Well, I'm not sure, because I don't have in mind an attempt to convince me, but others, and I don’t know what assurances others might seek. This question is designed more to ascertain what assurances NAQT is prepared to give, independent of what assurances might be necessary.
However, I will try to answer your question on the premise that you're trying to convince me to write for NAQT (a moot end, since I'm too busy to write much of anything.) I suppose the first, most basic thing I'd ask for is a public statement of principles and direct, substantial answers to my questions by someone accountable at NAQT. There are many things that one might do to back up such statements, but I don't think I can say at this time what would be sufficient, even for me, because the nature of the requirement for backing of such a statement depends sensitively on its contents (mainly on how at odds I consider them to be with observed practice.) For example, I might consider the statement itself sufficient. I'll consequently leave it until such a statement is made to comment on whether I consider such backing sufficient and, if not, what I might prefer to see.

MaS
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Re: Are IS-A sets appropriate for new teams?

Post by Birdofredum Sawin »

I thought I'd offer my own take on Mike's requests for answers.
Captain Scipio wrote: Consequently, I wish someone authoritative would post regarding this one way or another, either in this thread or in Guy's thread about motivations for writing. For example, I think authoritative answers are called for to the following questions:
How great a priority is it for NAQT to increase its level of question quality in IS sets and how great to increase the number of such sets?
I'm sure NAQT would like to increase question quality in IS sets. Are you're asking "what trade-offs is NAQT willing to make to increase IS-set quality?" I don't have an answer to that. Also, I'm not sure what the point of the second part of the question is. Are you suggesting that NAQT ought to be increasing the number of IS sets (perhaps at the expense of A-sets)? Or are you suggesting that NAQT ought to be decreasing the number of IS sets (on the assumption that fewer sets would be higher in quality)?
Captain Scipio wrote: Given that level of priority, why are resources devoted to producing things like speedcheck sets and A-level sets?
Again, I don't have an answer to this. Let's say that "a general account of why NAQT produces speedcheck and A sets" is something people still want. (I take it my attempts to justify A-sets, at least in theory, and other people's attempts to justify speedcheck sets don't seem satisfactory.)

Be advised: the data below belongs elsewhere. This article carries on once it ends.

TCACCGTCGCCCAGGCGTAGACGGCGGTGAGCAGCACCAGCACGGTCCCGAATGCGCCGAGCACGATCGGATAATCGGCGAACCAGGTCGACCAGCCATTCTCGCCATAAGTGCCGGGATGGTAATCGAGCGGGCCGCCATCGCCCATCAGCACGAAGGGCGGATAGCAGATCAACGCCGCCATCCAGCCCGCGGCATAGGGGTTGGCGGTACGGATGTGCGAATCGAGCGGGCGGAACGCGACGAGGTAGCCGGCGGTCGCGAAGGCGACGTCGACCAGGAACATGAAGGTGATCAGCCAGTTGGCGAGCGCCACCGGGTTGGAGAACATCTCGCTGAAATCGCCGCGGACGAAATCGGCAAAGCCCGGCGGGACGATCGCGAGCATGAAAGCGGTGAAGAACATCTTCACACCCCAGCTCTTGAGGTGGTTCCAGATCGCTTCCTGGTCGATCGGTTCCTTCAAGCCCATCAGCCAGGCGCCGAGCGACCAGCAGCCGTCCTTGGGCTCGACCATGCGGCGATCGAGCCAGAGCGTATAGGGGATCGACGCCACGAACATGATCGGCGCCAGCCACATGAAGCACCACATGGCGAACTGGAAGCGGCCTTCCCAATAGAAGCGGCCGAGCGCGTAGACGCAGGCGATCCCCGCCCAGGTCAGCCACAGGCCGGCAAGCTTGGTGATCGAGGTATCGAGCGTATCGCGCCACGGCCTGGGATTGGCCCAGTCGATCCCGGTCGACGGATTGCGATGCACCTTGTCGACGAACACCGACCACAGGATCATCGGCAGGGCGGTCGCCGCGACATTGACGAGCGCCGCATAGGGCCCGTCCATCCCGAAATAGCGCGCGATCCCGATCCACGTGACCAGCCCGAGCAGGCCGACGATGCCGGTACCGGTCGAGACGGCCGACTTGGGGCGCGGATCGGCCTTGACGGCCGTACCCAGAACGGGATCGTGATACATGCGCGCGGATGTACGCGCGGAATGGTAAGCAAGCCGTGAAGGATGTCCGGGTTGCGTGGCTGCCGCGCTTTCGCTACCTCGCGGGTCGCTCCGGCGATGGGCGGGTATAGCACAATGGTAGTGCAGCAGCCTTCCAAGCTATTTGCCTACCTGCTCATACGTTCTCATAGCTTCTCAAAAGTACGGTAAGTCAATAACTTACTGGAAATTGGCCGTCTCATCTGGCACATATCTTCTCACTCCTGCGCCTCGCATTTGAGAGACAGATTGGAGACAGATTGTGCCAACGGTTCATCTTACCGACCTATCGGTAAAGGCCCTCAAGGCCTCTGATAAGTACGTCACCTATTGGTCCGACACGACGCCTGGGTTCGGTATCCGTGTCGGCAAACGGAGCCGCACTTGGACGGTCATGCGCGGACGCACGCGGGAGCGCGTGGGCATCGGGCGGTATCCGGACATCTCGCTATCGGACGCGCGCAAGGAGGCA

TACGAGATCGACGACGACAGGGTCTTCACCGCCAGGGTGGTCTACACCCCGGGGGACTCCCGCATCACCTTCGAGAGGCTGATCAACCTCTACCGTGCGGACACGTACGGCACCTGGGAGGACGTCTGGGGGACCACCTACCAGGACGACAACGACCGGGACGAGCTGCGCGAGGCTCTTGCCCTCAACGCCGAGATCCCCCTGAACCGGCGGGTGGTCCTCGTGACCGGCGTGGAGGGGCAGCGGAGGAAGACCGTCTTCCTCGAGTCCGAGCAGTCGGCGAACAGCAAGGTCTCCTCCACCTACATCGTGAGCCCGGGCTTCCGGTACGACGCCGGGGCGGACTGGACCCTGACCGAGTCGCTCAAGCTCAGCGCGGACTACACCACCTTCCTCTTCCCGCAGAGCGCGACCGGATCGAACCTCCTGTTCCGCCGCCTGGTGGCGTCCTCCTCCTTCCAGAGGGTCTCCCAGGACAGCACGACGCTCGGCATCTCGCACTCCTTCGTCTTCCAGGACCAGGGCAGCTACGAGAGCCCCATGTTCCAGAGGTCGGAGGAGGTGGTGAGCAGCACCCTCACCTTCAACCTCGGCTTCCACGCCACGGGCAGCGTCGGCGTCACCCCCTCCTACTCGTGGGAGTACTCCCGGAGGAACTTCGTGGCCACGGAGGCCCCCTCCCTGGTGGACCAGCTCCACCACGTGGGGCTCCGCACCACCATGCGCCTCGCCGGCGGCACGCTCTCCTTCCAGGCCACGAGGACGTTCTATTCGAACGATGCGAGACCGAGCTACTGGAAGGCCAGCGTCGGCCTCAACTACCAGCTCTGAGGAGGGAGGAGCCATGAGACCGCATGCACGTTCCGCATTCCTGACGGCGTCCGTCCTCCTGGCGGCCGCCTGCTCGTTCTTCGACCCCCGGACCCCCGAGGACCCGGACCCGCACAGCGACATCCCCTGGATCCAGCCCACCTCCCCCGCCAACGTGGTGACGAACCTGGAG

Here's another question, though. Let's say that speedcheck sets take some significant, if not huge, amount of resources for NAQT to produce, but that the profit NAQT gains from them allows it to charge less money for a tournament like ICT. Would that make the speedcheck sets more acceptable to you, or would that not matter?
Captain Scipio wrote: Is it definitively acceptable for a writer to write only for a certain level, say for IS sets?
This is an easy one: Yes, that is categorically acceptable. Any NAQT writer can write exclusively for any level of difficulty he pleases. Nobody at NAQT compels writers to produce anything.
Captain Scipio wrote: If NAQT received a large number of good questions from writers wishing to write only for a certain level, would it increase production levels and standards at that level?
Maybe I don't quite get the point of this question, but I don't see how the answer to this could be anything but "yes." If, for example, NAQT suddenly got 500 high-quality HSNCT-level questions from current collegiate writers, the "production levels and standards" at the HSNCT level would by definition "increase." I don't know what else could possibly happen.
Captain Scipio wrote: How can someone entertaining the sincere doubts expressed in this and the "High School Writers" threads credit the answers given? What assurances can NAQT give?
MaS
Again, I'm not really sure what "assurances" would seem satisfactory. I can tell you from personal experience, for instance, that during my roughly five years writing for them, NAQT has never required any writer to produce questions of a particular type. Beyond that, I don't know how to answer this question.

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Re: Are IS-A sets appropriate for new teams?

Post by Captain Sinico »

Birdofredum Sawin wrote:Also, I'm not sure what the point of the second part of the question is. Are you suggesting that NAQT ought to be increasing the number of IS sets (perhaps at the expense of A-sets)? Or are you suggesting that NAQT ought to be decreasing the number of IS sets (on the assumption that fewer sets would be higher in quality)?
My own view is that NAQT ought to increase both the number and quality of IS sets at the expense of IS-A and speedcheck sets. Not to be too pugnacious, but I want to say that the question is not meant to make a point: it's a question that I am earnestly seeking an answer to.